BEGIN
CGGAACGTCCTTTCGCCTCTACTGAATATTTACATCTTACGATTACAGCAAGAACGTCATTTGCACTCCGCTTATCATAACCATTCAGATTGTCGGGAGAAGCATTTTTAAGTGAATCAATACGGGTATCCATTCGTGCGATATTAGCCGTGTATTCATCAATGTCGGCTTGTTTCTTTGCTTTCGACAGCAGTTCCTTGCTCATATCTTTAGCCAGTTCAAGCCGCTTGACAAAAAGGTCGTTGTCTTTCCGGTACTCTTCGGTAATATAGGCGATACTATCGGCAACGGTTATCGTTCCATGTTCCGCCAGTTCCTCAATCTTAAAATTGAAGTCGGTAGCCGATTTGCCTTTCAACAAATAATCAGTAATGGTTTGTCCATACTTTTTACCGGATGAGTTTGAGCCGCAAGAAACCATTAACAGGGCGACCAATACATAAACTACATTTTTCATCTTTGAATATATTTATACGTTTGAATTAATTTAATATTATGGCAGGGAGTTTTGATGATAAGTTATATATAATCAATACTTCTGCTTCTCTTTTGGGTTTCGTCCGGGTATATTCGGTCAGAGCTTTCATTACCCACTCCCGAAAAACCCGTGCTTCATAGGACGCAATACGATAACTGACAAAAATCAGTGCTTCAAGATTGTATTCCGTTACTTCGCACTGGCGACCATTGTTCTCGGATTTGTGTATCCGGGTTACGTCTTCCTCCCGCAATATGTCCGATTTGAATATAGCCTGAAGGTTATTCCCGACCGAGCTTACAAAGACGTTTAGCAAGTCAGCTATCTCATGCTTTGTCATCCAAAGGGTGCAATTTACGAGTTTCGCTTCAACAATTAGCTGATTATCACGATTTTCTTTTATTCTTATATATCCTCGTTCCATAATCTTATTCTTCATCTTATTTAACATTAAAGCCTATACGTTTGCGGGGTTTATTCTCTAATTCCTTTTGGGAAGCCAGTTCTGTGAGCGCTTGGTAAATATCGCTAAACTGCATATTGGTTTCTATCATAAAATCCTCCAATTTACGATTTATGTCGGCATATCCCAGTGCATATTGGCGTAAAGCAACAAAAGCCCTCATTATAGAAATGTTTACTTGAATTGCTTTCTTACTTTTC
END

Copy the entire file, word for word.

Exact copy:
CGGAACGTCCTTTCGCCTCTACTGAATATTTACATCTTACGATTACAGCAAGAACGTCATTTGCACTCCGCTTATCATAACCATTCAGATTGTCGGGAGAAGCATTTTTAAGTGAATCAATACGGGTATCCATTCGTGCGATATTAGCCGTGTATTCATCAATGTCGGCTTGTTTCTTTGCTTTCGACAGCAGTTCCTTGCTCATATCTTTAGCCAGTTCAAGCCGCTTGACAAAAAGGTCGTTGTCTTTCCGGTACTCTTCGGTAATATAGGCGATACTATCGGCAACGGTTATCGTTCCATGTTCCGCCAGTTCCTCAATCTTAAAATTGAAGTCGGTAGCCGATTTGCCTTTCAACAAATAATCAGTAATGGTTTGTCCATACTTTTTACCGGATGAGTTTGAGCCGCAAGAAACCATTAACAGGGCGACCAATACATAAACTACATTTTTCATCTTTGAATATATTTATACGTTTGAATTAATTTAATATTATGGCAGGGAGTTTTGATGATAAGTTATATATAATCAATACTTCTGCTTCTCTTTTGGGTTTCGTCCGGGTATATTCGGTCAGAGCTTTCATTACCCACTCCCGAAAAACCCGTGCTTCATAGGACGCAATACGATAACTGACAAAAATCAGTGCTTCAAGATTGTATTCCGTTACTTCGCACTGGCGACCATTGTTCTCGGATTTGTGTATCCGGGTTACGTCTTCCTCCCGCAATATGTCCGATTTGAATATAGCCTGAAGGTTATTCCCGACCGAGCTTACAAAGACGTTTAGCAAGTCAGCTATCTCATGCTTTGTCATCCAAAGGGTGCAATTTACGAGTTTCGCTTCAACAATTAGCTGATTATCACGATTTTCTTTTATTCTTATATATCCTCGTTCCATAATCTTATTCTTCATCTTATTTAACATTAAAGCCTATACGTTTGCGGGGTTTATTCTCTAATTCCTTTTGGGAAGCCAGTTCTGTGAGCGCTTGGTAAATATCGCTAAACTGCATATTGGTTTCTATCATAAAATCCTCCAATTTACGATTTATGTCGGCATATCCCAGTGCATATTGGCGTAAAGCAACAAAAGCCCTCATTATAGAAATGTTTACTTGAATTGCTTTCTTACTTTTC